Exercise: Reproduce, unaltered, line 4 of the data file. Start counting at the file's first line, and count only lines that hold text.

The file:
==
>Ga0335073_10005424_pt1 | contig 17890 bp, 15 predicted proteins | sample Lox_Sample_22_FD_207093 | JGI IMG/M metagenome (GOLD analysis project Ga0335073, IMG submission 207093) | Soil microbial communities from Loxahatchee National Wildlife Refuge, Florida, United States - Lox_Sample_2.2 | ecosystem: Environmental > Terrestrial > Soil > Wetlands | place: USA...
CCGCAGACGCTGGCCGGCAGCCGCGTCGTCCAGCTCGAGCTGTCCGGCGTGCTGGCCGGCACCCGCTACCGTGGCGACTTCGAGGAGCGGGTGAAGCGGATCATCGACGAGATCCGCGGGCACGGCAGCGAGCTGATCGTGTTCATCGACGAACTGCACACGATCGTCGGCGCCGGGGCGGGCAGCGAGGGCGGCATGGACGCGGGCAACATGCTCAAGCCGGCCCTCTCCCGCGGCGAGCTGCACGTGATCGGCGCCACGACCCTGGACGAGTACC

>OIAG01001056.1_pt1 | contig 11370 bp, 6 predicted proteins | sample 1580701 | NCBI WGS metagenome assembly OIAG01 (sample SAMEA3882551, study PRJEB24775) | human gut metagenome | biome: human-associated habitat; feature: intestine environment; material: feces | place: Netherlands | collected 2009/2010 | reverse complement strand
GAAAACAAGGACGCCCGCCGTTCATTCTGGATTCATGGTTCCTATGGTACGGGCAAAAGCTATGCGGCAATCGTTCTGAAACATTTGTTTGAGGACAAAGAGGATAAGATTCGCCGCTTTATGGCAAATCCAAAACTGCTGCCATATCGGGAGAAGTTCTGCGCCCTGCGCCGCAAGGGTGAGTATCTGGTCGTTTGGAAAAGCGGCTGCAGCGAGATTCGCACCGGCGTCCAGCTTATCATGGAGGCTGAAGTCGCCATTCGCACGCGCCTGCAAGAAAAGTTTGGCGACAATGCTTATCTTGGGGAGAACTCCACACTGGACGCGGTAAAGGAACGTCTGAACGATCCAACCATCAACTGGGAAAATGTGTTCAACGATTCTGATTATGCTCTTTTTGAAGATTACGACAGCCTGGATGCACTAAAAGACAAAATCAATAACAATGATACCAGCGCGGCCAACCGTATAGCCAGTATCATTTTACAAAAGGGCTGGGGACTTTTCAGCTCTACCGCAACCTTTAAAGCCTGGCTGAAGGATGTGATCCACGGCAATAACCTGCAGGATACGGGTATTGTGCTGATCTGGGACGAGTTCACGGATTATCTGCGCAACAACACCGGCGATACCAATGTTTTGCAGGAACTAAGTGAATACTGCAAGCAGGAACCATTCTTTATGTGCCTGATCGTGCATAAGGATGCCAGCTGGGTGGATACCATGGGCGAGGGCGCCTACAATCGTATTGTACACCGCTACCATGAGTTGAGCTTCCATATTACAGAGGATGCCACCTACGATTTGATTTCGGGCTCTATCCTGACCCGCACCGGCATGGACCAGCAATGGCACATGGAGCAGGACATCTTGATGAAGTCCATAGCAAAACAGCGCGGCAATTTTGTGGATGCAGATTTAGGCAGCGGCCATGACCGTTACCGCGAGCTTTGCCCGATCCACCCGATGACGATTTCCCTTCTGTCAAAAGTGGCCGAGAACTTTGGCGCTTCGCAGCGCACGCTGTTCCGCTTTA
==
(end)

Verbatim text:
GAAAACAAGGACGCCCGCCGTTCATTCTGGATTCATGGTTCCTATGGTACGGGCAAAAGCTATGCGGCAATCGTTCTGAAACATTTGTTTGAGGACAAAGAGGATAAGATTCGCCGCTTTATGGCAAATCCAAAACTGCTGCCATATCGGGAGAAGTTCTGCGCCCTGCGCCGCAAGGGTGAGTATCTGGTCGTTTGGAAAAGCGGCTGCAGCGAGATTCGCACCGGCGTCCAGCTTATCATGGAGGCTGAAGTCGCCATTCGCACGCGCCTGCAAGAAAAGTTTGGCGACAATGCTTATCTTGGGGAGAACTCCACACTGGACGCGGTAAAGGAACGTCTGAACGATCCAACCATCAACTGGGAAAATGTGTTCAACGATTCTGATTATGCTCTTTTTGAAGATTACGACAGCCTGGATGCACTAAAAGACAAAATCAATAACAATGATACCAGCGCGGCCAACCGTATAGCCAGTATCATTTTACAAAAGGGCTGGGGACTTTTCAGCTCTACCGCAACCTTTAAAGCCTGGCTGAAGGATGTGATCCACGGCAATAACCTGCAGGATACGGGTATTGTGCTGATCTGGGACGAGTTCACGGATTATCTGCGCAACAACACCGGCGATACCAATGTTTTGCAGGAACTAAGTGAATACTGCAAGCAGGAACCATTCTTTATGTGCCTGATCGTGCATAAGGATGCCAGCTGGGTGGATACCATGGGCGAGGGCGCCTACAATCGTATTGTACACCGCTACCATGAGTTGAGCTTCCATATTACAGAGGATGCCACCTACGATTTGATTTCGGGCTCTATCCTGACCCGCACCGGCATGGACCAGCAATGGCACATGGAGCAGGACATCTTGATGAAGTCCATAGCAAAACAGCGCGGCAATTTTGTGGATGCAGATTTAGGCAGCGGCCATGACCGTTACCGCGAGCTTTGCCCGATCCACCCGATGACGATTTCCCTTCTGTCAAAAGTGGCCGAGAACTTTGGCGCTTCGCAGCGCACGCTGTTCCGCTTTA